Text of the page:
The government says that its 'commitment to high standards within this will be unyielding, allowing us to protect those things most important to us, like our communities and our environment, while ensuring our future prosperity. The UK’s exceptionally high standards will underpin the functioning of the Internal Market, to protect consumers and workers across the economy. These high standards are neither dependent on EU membership nor on what is agreed in Free Trade Agreements signed with other countries. They are domestic standards. In many cases, the UK either goes beyond EU standards or is the first mover to improve standards before the EU. We will maintain this world-leading position moving forward.'

Under the government’s proposed approach, the devolved administrations would retain the right to legislate in devolved policy areas that they currently have competence, including for example food safety standards. The UK has some of the most robust standards on food, with world-leading food, health and animal welfare standards. It says it 'we will not lower our standards nor put the UK’s biosecurity at risk as we negotiate new trade deals. The government remains committed to promoting robust food standards nationally and internationally, to protect consumer interests, and ensure that consumers can have confidence in the food they buy. We will continue to protect human, animal and plant life and health, and the environment and continue to cooperate with stakeholders across all four parts of the UK via bodies such as the Trade and Agriculture Commission.'

Furthermore the government says 'we remain firmly committed to upholding our standards outside the EU and the European Union (Withdrawal) Act 2018 will transfer existing EU food safety provisions, including existing import requirements, into the statute book. These import standards include a ban on using artificial growth hormones in domestic and imported products and set out that no products, other than potable water, are approved to decontaminate poultry carcasses. Any changes to existing food safety legislation would require new legislation to be brought before the UK Parliament and the devolved legislatures. The Food Standards Agency and Food Standards Scotland will continue to ensure that all food imports comply with the UK’s high safety standards and that consumers are protected from unsafe food. Alongside this the UK will repatriate the functions of audit and inspections that are currently carried out by the European Commission to ensure that trading partners continue to meet our import conditions for food and feed safety, animal and plant health and animal welfare.'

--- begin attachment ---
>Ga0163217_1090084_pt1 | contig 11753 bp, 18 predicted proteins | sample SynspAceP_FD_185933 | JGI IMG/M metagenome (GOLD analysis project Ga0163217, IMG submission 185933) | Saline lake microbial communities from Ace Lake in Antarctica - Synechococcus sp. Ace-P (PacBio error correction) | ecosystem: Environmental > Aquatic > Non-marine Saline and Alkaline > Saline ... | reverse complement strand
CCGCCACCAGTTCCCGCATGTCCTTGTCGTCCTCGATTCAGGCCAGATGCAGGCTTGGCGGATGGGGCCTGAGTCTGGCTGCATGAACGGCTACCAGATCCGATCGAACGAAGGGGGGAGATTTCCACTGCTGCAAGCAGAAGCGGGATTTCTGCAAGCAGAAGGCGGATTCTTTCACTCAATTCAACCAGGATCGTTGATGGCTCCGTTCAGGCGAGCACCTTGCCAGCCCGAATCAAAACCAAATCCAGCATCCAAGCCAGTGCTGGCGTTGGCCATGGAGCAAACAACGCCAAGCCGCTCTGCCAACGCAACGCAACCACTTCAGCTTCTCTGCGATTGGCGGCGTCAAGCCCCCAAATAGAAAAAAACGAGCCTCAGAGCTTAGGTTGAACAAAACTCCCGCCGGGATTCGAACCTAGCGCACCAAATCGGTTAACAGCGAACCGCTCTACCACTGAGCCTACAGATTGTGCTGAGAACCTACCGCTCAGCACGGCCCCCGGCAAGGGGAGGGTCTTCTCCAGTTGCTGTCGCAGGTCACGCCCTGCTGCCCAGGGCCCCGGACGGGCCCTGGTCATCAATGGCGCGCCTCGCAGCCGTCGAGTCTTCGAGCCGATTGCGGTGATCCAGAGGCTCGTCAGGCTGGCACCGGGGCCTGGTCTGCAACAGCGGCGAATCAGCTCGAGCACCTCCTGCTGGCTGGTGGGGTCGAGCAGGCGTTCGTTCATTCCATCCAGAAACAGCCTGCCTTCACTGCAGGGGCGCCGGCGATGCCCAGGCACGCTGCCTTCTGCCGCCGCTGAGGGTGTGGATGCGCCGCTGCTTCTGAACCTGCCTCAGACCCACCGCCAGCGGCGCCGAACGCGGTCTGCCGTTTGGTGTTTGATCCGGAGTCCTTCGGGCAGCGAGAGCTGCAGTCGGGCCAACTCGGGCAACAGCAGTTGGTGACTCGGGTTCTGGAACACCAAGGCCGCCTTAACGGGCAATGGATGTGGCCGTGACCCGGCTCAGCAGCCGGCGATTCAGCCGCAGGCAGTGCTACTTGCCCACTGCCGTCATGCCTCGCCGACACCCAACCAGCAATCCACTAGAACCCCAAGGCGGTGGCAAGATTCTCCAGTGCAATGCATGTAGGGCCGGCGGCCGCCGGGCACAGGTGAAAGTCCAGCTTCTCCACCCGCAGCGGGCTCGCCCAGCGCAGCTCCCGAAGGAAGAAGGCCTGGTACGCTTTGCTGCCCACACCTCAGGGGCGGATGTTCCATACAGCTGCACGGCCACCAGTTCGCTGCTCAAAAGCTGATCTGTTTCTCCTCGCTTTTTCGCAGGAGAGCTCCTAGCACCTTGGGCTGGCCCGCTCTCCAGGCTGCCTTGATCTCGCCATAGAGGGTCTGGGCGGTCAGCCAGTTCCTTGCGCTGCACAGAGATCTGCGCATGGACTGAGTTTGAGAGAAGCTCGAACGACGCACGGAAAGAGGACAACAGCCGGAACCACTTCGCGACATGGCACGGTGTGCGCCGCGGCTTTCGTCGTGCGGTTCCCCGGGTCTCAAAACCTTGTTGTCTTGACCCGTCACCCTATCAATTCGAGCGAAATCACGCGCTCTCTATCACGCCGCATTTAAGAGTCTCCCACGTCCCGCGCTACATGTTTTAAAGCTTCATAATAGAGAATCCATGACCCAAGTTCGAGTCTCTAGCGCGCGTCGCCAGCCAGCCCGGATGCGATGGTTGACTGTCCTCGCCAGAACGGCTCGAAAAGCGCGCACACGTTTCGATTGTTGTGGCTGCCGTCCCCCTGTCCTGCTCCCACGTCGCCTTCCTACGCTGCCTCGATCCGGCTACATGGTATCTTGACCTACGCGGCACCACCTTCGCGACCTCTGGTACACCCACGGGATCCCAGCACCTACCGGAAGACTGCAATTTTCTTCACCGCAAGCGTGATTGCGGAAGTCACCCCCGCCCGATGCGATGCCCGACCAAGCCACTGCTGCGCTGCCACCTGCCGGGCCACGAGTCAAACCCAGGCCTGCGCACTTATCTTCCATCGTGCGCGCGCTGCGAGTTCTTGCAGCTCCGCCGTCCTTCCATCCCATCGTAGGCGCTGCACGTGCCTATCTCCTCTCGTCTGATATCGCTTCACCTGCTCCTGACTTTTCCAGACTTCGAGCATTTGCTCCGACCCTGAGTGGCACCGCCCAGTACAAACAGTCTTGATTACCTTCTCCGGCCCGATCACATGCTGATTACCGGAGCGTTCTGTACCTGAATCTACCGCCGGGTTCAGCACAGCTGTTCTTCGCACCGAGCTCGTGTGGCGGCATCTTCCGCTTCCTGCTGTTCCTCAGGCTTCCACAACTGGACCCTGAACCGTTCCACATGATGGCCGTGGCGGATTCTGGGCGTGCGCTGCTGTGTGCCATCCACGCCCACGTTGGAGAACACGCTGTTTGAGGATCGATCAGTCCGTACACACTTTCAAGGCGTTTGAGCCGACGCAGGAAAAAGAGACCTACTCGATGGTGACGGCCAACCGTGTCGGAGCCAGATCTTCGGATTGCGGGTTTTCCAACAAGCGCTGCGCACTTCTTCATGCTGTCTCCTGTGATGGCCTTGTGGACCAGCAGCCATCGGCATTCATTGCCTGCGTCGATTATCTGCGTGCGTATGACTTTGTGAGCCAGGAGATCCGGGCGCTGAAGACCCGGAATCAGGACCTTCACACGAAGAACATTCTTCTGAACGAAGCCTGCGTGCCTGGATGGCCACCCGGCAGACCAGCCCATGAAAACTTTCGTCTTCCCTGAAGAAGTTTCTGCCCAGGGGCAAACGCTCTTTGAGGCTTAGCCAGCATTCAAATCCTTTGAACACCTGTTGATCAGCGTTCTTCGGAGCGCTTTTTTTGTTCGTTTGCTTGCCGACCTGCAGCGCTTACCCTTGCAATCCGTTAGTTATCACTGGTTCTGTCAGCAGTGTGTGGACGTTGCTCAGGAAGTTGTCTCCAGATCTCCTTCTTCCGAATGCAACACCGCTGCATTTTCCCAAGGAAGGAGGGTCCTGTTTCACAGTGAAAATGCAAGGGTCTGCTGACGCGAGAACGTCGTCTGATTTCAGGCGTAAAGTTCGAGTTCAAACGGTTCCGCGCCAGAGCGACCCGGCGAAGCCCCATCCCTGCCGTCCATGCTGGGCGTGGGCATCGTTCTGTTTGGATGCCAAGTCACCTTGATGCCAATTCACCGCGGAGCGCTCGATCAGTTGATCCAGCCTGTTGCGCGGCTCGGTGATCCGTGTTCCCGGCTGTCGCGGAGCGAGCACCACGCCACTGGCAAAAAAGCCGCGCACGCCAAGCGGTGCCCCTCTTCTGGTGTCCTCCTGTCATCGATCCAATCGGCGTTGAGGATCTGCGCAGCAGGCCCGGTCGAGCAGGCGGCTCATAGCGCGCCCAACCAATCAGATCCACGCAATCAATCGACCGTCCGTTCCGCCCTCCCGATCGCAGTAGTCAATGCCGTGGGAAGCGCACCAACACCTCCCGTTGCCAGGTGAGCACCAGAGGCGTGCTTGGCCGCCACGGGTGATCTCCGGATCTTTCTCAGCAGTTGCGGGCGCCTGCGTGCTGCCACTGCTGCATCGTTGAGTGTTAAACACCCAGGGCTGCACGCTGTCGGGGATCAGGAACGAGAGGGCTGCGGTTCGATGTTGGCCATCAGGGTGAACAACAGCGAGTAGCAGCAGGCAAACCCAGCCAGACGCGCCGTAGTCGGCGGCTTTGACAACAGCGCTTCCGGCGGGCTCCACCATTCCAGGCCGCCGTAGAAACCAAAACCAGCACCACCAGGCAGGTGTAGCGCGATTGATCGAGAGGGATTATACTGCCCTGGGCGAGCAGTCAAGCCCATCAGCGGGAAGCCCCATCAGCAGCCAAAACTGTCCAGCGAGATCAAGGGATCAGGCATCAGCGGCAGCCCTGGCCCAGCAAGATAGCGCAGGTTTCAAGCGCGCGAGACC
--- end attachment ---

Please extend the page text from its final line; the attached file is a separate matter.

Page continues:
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Governance, independent advice, and monitoring

Intergovernmental arrangements will have to be expanded to account for Internal Market legislation. Two independently undertaken functions are proposed. The first function will provide regular ongoing monitoring of, and reporting on, the health of the UK Internal Market as it develops. This will include monitoring the cumulative impacts across sectors or regions and horizon-scanning for emerging trends. The second function will be to proactively gather business, professional, and consumer views to strengthen the evidence-base needed for independent advice and monitoring.

Devolution

Alongside the White Paper, Michael Gove, the Chancellor of the Duchy of Lancaster (CDL) has written to colleagues in the devolved administrations, Jeremy Miles MS, Arlene Foster MLA and Michael Russel MSP. In each of the letters, CDL reiterates the UK governments' intention is 'to find ways administrations across the UK can work more closely and effectively together to support jobs and investment in all parts of our country'. He underlines the UK Government’s support for devolution, 'believing decisions are best taken at the level closest to the citizens they affect, be that local authorities, devolved administrations or across the whole UK'. Despite the letters of reassurance to the devolved administrations, the question of UK legislation from Westminster to oversee matters relating to devolved policy competences will be considered highly controversial and contentious. The Scottish Government has already described the contents of the White Paper as 'a power grab'.